The Toronto International Film Festival prides itself on being both for the people and all about the glamour. Movie stars and spectators don’t quite mingle in Toronto, but the red carpet is a central attraction and ticket prices are meant to be accommodating (seats these days nevertheless start at $18). Perhaps this helps explain why two of the most anticipated films of the festival are about the difficult lives of popular artists in the spotlight. Bradley Cooper’s directorial debut, A Star Is Born, and Brady Corbet’s Vox Lux follow the rise and sort-of fall of female singers, but the messages they communicate couldn’t be more different.
Cooper (a.k.a. Brad 1) is working from the classic showbiz fairy tale already adapted for the screen three times (starring Janet Gaynor and Fredric March in 1937, Judy Garland and James Mason in 1954, and Barbra Streisand and Kris Kristofferson in 1976): A worn-out musician discovers a talented, unknown singer and helps her make a name for herself while falling in love with her. Why remake this movie again, and now? As strange as this may sound, the first film directed by the star of The Hangover series, starring himself opposite fame monster Lady Gaga, manages to make this question obsolete. A Star Is Born unifies its seemingly heterogenous ingredients by digging deep into each of them, turning their idiosyncrasies from stereotypes into human truths.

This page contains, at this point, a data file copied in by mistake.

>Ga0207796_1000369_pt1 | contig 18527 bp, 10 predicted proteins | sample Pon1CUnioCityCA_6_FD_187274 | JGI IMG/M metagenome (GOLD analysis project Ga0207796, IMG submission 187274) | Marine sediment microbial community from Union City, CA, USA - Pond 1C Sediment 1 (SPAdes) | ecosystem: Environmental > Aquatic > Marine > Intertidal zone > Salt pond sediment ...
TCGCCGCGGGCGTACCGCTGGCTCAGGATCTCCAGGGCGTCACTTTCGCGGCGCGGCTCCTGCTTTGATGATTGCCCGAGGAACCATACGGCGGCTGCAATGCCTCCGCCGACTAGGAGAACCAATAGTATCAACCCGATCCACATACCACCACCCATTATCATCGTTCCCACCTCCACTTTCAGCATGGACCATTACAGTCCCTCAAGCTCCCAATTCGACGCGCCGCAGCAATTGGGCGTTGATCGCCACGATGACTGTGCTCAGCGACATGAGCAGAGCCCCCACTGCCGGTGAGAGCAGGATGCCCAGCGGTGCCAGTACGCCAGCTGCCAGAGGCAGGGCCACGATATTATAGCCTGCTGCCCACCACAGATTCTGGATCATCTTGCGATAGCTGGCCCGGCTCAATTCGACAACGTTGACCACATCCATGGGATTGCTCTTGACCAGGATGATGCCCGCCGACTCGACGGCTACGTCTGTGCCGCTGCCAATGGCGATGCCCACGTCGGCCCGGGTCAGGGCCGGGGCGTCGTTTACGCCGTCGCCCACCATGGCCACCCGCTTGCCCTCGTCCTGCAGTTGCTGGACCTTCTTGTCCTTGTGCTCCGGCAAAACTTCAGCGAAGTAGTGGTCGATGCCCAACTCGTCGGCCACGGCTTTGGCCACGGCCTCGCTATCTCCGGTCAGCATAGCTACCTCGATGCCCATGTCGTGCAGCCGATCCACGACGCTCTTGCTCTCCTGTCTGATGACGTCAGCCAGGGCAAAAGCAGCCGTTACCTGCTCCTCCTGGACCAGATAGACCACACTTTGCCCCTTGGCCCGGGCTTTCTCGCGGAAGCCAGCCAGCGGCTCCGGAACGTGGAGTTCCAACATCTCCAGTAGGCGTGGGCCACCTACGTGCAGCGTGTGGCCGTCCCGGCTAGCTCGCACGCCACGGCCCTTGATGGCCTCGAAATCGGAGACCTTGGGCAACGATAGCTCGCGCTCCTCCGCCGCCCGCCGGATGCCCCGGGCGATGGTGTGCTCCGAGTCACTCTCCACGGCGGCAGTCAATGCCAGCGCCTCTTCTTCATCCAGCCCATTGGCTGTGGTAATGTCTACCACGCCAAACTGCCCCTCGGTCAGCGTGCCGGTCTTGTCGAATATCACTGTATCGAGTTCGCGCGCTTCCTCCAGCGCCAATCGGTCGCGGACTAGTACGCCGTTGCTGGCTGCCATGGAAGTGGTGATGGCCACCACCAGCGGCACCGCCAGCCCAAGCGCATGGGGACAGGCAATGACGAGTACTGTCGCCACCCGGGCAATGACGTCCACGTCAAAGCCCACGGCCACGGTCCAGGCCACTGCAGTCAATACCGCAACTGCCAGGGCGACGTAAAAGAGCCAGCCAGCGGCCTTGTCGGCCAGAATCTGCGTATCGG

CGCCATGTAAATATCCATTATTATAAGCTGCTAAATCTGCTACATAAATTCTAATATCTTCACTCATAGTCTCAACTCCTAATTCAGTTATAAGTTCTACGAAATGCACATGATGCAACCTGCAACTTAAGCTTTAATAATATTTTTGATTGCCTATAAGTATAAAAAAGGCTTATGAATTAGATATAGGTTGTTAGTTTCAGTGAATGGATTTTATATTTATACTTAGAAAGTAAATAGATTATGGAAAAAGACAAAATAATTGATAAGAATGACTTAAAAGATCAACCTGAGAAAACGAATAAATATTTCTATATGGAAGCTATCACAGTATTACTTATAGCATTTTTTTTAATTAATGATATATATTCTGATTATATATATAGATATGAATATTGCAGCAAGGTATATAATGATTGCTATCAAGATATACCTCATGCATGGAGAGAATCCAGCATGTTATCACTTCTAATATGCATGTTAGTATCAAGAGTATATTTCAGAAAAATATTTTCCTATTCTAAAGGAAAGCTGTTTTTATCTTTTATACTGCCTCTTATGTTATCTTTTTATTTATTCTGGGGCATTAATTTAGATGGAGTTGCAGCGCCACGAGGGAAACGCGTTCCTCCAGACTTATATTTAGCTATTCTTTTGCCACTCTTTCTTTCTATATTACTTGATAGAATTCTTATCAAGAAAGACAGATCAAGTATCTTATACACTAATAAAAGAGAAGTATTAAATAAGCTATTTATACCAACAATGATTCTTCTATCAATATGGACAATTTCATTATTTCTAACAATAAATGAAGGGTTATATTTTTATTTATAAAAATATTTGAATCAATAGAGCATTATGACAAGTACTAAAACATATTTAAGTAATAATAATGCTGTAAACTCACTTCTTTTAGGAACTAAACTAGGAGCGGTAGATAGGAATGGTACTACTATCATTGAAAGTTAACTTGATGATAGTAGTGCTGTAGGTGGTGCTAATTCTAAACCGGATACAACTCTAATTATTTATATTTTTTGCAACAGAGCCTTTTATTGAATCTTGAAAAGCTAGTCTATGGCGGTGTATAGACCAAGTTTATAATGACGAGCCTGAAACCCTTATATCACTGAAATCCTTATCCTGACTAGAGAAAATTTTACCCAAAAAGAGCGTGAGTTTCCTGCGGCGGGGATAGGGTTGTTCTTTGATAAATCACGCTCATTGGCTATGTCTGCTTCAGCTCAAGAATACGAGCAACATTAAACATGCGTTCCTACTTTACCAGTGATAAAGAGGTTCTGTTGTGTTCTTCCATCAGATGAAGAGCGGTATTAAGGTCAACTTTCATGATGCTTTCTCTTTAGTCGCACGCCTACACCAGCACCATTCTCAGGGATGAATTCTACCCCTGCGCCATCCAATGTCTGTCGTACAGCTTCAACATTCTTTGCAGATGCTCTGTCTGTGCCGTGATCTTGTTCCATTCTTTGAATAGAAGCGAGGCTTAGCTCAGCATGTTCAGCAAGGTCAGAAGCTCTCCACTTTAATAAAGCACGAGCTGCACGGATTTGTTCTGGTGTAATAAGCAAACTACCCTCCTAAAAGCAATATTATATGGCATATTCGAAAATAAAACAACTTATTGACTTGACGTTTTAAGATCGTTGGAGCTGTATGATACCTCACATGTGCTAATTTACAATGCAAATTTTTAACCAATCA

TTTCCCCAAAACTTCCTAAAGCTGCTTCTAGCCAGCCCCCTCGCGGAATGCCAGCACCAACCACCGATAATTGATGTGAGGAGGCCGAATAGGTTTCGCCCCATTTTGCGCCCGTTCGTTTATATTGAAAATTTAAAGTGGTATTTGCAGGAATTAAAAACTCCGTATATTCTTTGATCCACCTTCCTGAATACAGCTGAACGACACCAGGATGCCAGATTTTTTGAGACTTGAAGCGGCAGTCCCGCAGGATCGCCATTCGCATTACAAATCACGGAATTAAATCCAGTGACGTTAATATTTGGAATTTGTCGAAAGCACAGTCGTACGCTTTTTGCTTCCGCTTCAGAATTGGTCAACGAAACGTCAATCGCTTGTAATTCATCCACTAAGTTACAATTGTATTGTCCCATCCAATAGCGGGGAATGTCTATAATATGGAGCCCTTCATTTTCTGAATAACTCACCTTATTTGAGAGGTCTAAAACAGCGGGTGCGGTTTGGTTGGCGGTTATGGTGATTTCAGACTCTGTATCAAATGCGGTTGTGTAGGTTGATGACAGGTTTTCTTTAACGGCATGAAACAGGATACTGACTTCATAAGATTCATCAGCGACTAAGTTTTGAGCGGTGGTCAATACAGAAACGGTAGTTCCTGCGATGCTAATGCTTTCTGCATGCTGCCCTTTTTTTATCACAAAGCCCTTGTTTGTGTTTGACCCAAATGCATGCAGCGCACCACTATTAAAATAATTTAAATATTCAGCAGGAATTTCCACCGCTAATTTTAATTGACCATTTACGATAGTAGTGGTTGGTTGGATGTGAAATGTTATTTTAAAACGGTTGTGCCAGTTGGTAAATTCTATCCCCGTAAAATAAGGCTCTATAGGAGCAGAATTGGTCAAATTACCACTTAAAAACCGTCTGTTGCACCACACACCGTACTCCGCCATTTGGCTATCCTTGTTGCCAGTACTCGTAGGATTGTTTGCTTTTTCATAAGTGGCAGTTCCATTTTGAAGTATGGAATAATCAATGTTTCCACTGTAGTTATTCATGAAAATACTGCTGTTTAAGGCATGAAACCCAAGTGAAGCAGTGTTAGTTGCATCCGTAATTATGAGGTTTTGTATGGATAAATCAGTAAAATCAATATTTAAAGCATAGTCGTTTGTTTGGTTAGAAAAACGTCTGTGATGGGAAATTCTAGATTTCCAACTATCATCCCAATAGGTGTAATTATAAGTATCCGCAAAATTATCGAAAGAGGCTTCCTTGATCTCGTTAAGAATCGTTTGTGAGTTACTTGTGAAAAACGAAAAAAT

On stage, Jackson Maine (Cooper) takes pills with a G&T between two guitar riffs, leaning toward the camera to hide from his live audience, painting a clear picture for the film’s viewer. A washed-out singer, he rocks hard but struggles hard, too. Meanwhile, Ally (credited as Lady Gaga and not her birth name, Stefani Germanotta) is hitting rock bottom: In the basement of the luxury hotel where she works, she breaks up with a man by phone before being threatened by her boss into taking the trash out. Cooper brings texture to the obvious rock movie imagery: After the shot of Jack ingesting a pill, cinematographer Matthew Libatique focuses his camera on Jack’s guitar as he becomes immersed in his performance, moving in rhythm with his musicians and surfing on the wave of applause and screams coming from his fans. Without the music he loves, there wouldn’t be any need for pills.
Cooper gives his heroes highly personal issues: his sanity and his music for Jack, and her sense of self-worth for Ally. Her dissatisfaction is also very specific: What bothers Ally the most isn’t the rubbish she has to carry out, but the trash that comes out of her boss’s mouth when he talks to her. She may work underground, but Ally won’t allow anyone to make her feel smaller.